Phil Zeltzman, DVM, DACVS, CVJ
There has been a lot of hubbub on the Internet about dogs getting bloat after drinking ice water, but is it truth or myth?
The story I reference above certainly has all of the elements of a true story. It was written by somebody who shows dogs. It has been copied and pasted on countless websites. It has legs (several years of posting and reposting to date).
So what does the story say? To summarize, it recounts a medical adventure of Baran the show dog. Baran was apparently given ice water after his show and then his owner “noticed that he was starting to bloat.”
“I did everything I was taught to do in this case,” said the owner. “I was not able to get him to burp, and we gave him Phasezime.”
After rushing Baran to the veterinarian, he was stabilized and his vital organs were saved. The veterinarian then told the owner that it was ice water which caused the bloat to occur.
Could the ice have caused bloat?
It’s stories like this that spread the rumor that bloat is caused by ice, but I have a few issues with this story in particular. I have never personally heard of ice water causing bloat. I asked half a dozen of my colleagues, both emergency vets and board-certified surgeons from around the country, and they all agreed that it doesn’t make sense. Even on snopes.com, where I found the story, Dr. Audrey Harvey says, “Firstly, while ice may cause a muscle spasm, this is more likely to cause vomiting. Secondly, if ice caused bloating, then we’d see more cases of bloat during winter in dogs that live outdoors in cold parts of the country, where their water bowl ices over, and this isn’t the case.”
Also consider the following:
- There is no proof that Baran bloated because he drank cold water.
- There is no scientific proof that “a handfull of ice” causes bloat.
- Cold water is likely to warm up quickly once it reaches the stomach – just like when you swallow a large ice drink.
- The author writes “I was not able to get him to burp,” but, how do you make a dog burp?
- Phasezime (actually called Phazyme), which contains simethicone, does not help with bloat (another urban legend).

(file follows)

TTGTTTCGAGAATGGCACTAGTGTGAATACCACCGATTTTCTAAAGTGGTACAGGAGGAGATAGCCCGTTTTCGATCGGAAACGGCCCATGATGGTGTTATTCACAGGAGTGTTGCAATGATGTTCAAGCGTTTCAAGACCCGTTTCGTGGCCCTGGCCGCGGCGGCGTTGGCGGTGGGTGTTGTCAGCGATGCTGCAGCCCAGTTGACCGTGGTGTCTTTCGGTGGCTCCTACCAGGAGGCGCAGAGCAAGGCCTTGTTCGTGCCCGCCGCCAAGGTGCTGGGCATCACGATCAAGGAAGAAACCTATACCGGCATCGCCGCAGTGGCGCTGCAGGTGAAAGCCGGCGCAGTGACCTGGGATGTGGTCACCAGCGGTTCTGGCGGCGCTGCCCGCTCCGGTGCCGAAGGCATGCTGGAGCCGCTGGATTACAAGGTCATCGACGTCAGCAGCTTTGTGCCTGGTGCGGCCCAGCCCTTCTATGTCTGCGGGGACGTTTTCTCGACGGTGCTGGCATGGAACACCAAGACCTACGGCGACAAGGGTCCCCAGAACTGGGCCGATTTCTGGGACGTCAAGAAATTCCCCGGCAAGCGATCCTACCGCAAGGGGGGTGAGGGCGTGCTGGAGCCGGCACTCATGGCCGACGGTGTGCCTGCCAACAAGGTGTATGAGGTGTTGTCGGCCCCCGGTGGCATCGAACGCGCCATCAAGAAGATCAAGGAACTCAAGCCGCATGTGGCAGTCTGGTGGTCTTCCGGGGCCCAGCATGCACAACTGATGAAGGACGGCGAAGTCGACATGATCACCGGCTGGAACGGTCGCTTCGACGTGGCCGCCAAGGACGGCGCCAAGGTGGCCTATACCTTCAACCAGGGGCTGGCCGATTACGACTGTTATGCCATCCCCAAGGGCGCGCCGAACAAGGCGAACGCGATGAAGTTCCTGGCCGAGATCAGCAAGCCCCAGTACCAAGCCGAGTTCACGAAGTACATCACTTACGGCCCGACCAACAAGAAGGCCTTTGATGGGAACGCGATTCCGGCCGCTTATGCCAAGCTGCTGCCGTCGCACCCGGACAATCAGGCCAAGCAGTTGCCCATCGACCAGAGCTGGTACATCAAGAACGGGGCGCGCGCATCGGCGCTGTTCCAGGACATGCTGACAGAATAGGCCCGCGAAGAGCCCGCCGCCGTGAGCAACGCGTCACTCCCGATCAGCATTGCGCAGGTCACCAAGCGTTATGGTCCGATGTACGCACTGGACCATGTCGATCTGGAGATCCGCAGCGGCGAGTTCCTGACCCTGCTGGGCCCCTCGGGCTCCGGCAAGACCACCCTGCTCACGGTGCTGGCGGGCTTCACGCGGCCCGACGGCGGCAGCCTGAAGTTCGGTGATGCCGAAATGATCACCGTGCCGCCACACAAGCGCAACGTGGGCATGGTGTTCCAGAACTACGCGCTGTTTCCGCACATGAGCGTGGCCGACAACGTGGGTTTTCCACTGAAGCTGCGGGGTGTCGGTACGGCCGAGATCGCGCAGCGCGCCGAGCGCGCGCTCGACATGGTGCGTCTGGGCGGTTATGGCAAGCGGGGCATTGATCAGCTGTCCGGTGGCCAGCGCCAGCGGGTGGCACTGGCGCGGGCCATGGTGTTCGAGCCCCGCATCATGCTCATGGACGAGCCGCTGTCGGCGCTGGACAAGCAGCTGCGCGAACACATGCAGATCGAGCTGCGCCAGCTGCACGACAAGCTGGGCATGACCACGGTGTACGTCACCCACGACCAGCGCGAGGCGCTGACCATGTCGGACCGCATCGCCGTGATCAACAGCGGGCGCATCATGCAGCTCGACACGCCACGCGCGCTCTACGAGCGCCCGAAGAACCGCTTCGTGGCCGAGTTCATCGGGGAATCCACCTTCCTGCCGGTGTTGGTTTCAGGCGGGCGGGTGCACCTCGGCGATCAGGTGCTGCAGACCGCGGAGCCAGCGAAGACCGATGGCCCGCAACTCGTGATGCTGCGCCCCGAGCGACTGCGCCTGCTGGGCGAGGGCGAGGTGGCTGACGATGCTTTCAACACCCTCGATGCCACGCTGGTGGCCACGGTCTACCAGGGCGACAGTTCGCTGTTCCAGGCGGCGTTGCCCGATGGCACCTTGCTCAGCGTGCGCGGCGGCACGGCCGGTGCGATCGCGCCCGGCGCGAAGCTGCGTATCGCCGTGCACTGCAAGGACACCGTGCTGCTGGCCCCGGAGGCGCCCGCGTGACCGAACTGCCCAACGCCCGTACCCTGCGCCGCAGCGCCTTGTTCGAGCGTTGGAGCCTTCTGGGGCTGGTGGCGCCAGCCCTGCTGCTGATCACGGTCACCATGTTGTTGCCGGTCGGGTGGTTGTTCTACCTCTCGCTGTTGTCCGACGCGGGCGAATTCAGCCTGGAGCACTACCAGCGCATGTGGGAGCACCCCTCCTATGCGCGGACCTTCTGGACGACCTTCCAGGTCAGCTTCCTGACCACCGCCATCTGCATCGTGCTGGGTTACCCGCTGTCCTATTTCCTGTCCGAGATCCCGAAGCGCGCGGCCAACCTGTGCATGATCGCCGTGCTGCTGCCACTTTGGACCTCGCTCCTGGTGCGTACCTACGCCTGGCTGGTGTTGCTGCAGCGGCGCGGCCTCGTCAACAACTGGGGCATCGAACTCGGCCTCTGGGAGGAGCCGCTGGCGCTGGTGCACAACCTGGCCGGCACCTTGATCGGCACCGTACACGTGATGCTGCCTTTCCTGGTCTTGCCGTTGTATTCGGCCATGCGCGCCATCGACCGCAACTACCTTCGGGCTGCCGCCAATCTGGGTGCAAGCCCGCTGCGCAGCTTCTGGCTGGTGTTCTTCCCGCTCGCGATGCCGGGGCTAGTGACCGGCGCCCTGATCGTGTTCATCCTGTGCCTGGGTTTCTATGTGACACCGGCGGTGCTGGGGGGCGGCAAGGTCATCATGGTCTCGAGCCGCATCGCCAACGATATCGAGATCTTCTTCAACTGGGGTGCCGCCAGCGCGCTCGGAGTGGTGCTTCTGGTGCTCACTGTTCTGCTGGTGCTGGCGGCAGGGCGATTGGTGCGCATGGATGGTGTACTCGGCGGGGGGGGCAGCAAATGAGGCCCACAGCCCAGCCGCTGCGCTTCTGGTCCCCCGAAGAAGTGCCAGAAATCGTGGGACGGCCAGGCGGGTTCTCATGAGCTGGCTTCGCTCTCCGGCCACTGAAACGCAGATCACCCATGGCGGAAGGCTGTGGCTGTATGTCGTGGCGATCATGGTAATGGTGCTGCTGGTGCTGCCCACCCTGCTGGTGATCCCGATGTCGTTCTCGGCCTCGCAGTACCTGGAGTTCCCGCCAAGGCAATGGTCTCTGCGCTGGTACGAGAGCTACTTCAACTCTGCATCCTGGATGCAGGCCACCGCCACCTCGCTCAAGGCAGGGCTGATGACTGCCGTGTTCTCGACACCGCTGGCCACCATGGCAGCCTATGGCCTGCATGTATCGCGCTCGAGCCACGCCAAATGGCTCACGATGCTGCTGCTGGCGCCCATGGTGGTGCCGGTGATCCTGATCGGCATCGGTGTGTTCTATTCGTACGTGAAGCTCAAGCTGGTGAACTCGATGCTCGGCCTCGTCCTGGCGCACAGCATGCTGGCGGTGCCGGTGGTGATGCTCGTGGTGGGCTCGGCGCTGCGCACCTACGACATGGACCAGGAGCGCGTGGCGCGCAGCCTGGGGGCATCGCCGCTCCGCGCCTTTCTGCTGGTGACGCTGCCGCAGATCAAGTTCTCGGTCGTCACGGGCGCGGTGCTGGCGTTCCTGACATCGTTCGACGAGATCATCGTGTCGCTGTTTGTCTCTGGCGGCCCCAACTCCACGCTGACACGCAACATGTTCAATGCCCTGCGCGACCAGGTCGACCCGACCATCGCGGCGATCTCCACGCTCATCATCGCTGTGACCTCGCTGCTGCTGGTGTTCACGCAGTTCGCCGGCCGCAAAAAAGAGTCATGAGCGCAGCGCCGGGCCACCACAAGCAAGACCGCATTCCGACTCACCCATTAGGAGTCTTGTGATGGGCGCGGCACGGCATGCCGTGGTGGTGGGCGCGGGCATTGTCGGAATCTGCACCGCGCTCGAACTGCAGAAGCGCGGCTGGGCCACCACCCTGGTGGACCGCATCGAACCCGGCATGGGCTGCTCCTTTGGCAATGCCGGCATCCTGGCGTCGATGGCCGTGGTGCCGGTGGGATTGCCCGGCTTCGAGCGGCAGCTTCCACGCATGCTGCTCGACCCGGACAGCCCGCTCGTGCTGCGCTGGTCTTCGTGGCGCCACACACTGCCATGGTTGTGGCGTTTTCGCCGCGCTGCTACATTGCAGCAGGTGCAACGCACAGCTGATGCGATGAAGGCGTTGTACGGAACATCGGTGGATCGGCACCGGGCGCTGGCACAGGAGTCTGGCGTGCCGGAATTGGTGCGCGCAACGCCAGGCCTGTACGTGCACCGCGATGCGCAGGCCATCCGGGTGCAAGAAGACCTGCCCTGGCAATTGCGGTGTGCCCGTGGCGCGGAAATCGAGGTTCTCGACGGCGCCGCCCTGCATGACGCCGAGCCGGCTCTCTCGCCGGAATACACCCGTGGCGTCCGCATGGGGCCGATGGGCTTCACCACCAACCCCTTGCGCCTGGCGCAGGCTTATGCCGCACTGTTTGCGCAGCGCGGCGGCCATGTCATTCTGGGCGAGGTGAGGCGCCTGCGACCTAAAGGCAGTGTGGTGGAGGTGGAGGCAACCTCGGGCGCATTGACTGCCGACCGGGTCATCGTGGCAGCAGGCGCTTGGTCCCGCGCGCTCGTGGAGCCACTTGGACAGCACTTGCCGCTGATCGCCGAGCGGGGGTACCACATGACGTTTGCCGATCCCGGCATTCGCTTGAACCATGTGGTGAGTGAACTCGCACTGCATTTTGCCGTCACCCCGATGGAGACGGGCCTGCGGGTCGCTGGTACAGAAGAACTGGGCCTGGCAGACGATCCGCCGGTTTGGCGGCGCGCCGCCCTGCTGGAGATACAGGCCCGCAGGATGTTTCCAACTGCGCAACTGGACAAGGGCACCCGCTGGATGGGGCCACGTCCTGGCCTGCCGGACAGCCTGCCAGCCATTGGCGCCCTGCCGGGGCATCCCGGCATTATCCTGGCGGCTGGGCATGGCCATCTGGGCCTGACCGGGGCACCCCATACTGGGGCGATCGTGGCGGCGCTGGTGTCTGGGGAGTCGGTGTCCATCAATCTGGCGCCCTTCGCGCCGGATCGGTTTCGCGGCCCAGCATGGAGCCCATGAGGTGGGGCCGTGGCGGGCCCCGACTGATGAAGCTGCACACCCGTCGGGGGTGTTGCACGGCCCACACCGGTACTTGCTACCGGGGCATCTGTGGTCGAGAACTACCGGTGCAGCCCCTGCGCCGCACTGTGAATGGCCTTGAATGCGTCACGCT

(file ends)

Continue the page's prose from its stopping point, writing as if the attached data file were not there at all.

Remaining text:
- “Violent muscle spasms” should cause the stomach to contract, not to bloat or distend.
- Drinking too much water and having it cause bloat (“water bloat”) is very unlikely. Water passes out of the stomach very quickly.
In conclusion, this story is a classic and sad case of “I read it on the internet.” The fact that Baran bloated after drinking cold water is most likely a coincidence. It is more logical that he bloated, for example, because of stress related to the dog show.
The story does raise a good point though: if your dog ever suffers from heatstroke, first cool his entire body with water, then rush to the closest vet. Read more about heatstroke here>
Above all, ask your veterinarian if your dog is at risk for stomach torsion. If he is, then the best thing you can do is a preventive procedure (called a gastropexy) which does not prevent bloat, but will prevent twisting of the stomach.
Remember, anybody can write anything on the Internet. I would encourage you to trust information written by a veterinarian and to ask your own veterinarian whenever you’re in doubt. The moral of Baran’s story is that you should not believe everything you read.
More Urban Legends
If you have any questions or concerns, you should always visit or call your veterinarian -- they are your best resource to ensure the health and well-being of your pets.